In my late teens, early 20's, if asked to list my best physical attributes, it would have looked something like this (in no particular order):
1) thin ankles and wrists (Olivia Newton John has cankles, and watching Grease was when I first thanked God for my break-like-a-twig joints)
2) long, slender legs (a boyfriend once wrote a romantic poem about them, which was ironic because when he dumped me in my senior year of college, my mom took me to Florida for Spring Break, and I got sun poisoning on my legs so bad that I couldn't move them. After that ill-fated, baby-oil-slathered, sunbathing-to-burn-out-the-hurt day, the rest of my time there was spent in an oatmeal bath or walking to dinner on legs that didn't bend, a comical entrance that I'm sure wasn't lost on the beautiful sun-kissed Spring Breakers who, when I walked in the room, could smell the brokenness)
3) a great head of straight, golden blonde long hair (I entered the Clairol Long & Silky Conditioner long hair contest when I was about 13; my mom took pix in the backyard and I wore an ivory, Mandarin-collared, short-sleeved top with embroidered flowers and green piping and a pair of Calvin Klein yeast-infection-inducing jeans; I heard crickets after submitting my entry, my one chance at achieving popularity gone)
4) pretty teeth (never wore braces, but as a little kid I remember bending paper clips into crescents and putting them on my upper ivories to pretend I did; this was right up there with wearing Bugles as fake fingernails)
5) superb arches (there's never been a doubt in my mind that a killer arch makes the foot)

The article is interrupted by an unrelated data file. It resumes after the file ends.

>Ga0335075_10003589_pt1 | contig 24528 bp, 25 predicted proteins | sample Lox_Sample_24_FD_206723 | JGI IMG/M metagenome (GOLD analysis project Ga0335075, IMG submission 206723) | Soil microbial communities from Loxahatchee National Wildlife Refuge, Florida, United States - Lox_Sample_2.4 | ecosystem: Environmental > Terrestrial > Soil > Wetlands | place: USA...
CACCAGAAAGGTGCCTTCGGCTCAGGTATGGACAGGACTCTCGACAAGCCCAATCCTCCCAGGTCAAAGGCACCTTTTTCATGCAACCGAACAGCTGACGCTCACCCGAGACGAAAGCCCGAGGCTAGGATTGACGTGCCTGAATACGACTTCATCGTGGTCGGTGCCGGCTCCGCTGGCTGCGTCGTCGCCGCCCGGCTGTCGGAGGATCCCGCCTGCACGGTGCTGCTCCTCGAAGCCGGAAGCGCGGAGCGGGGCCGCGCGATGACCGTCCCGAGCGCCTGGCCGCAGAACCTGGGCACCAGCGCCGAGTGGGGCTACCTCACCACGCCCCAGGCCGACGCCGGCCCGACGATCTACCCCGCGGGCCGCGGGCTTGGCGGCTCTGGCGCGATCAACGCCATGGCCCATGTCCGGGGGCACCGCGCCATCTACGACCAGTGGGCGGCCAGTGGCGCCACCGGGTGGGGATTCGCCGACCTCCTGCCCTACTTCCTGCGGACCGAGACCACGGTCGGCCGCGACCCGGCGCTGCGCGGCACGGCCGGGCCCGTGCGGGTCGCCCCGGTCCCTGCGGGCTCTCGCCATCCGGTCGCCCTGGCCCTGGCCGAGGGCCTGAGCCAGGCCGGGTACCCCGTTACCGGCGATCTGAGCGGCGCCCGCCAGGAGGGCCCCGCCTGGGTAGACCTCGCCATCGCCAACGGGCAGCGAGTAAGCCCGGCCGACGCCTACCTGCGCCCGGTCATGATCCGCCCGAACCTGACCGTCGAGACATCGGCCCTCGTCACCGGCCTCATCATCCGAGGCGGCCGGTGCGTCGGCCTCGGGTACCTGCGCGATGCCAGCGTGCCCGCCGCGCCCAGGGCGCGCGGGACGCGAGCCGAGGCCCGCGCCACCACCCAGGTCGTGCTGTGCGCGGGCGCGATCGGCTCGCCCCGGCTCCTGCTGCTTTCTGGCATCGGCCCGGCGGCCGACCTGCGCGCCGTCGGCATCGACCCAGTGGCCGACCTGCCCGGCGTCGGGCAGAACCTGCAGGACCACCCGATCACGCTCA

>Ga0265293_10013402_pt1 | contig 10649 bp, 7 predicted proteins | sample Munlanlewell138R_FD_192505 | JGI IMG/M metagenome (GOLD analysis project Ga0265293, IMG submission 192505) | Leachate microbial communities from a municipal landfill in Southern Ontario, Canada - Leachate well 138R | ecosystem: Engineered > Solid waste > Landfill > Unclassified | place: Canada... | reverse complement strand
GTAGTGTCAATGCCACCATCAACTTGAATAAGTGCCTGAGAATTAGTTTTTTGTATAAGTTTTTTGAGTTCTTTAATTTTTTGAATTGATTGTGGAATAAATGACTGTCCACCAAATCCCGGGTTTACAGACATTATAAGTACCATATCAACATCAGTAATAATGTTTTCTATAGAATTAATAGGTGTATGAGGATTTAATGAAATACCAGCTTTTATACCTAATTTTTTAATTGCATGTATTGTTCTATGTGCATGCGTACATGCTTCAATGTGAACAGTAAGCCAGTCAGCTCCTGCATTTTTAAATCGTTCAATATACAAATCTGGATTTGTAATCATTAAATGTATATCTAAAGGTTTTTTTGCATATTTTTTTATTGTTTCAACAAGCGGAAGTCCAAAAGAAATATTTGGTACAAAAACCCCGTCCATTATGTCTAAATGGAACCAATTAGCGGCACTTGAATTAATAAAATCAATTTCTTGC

These days I couldn't even come close to creating a list of my best physical attributes. The list is more like "Things About Myself That I Can Slightly Stomach, If I Look in the Mirror During a Heavy Fog." I keep the list-making to groceries, to do's, and movies to add to my NetFlix queue. Sometime in my late thirties I did make the list that all single females are encouraged to write — what I want in a mate. You know, the list to ponder and pen, then hide away for only you and God to know about. Lordy, I think I may have thrown mine away, which surely God took as a cue to focus His efforts on some other middle-aged lady who's jonesin' for a husband.
Anywho, back to my body. The list du jour is what I would want to fix (through exercise — yuk, plastic surgery — yukkier, or camouflage/coverage — burka). Dimpled thighs, saggy breasts, flabby arms, mottled and wrinkled skin, big gut, back fat, shelf butt, stray facial hairs, skin tags, varicose veins ASIDE, there has GOT to be a way to minimize my family of chins in pictures. Every doggone snapshot of Dawn E. Girl has my goofy smiling mug cradled in a hammock of jolliness. Even when I think I'm jutting my jaw in an exaggerated fashion to make the plural chins singular, there it is, as distracting as red-eye, and much harder to fix than a dot of black Sharpie on a red circle.
I met a woman once, a mom of a co-worker, who, when a camera pointed her way, would bring her open hand up under her chin, and with the entire length of her forefinger would push her neck fat back and smile as if the hand below her chin were merely a fashion accessory like a scarf or a trendy, chunky necklace. I gave her props, though. She never had to look at her double chin in pictures.
This past weekend at my goddaughter's baptism the cameras were a clickin' and Harleigh, knowing my quest for the single-chin shot, kept directing "jut your jaw out, mom, stick your head out, tighten your neck muscles" and whatever else she could think of other than what I was thinking: will double chins ever come into fashion as we begin to embrace the fuller-figure woman as the norm? But I jutted, stuck and tightened as if my life depended on it. And my daughter and I, at the end of day, looked at the pictures, and there they were . . . chin x 2. Bless her heart, Harleigh squeezed my arm and said, "mom, your skin tone looks sooooooo good with your hair color." And there it was. That's what we girls do. We focus on whatever good there is, regardless of how inconsequential it seems. And for a short time — all we really need in fact — we revel in it.
And so, on the eve of turning 53, I begin the list of my best physical attributes, 1) if there were a contest for the best pairing of skin tone and hair color, I'd win hands down and be the most popular girl in the world.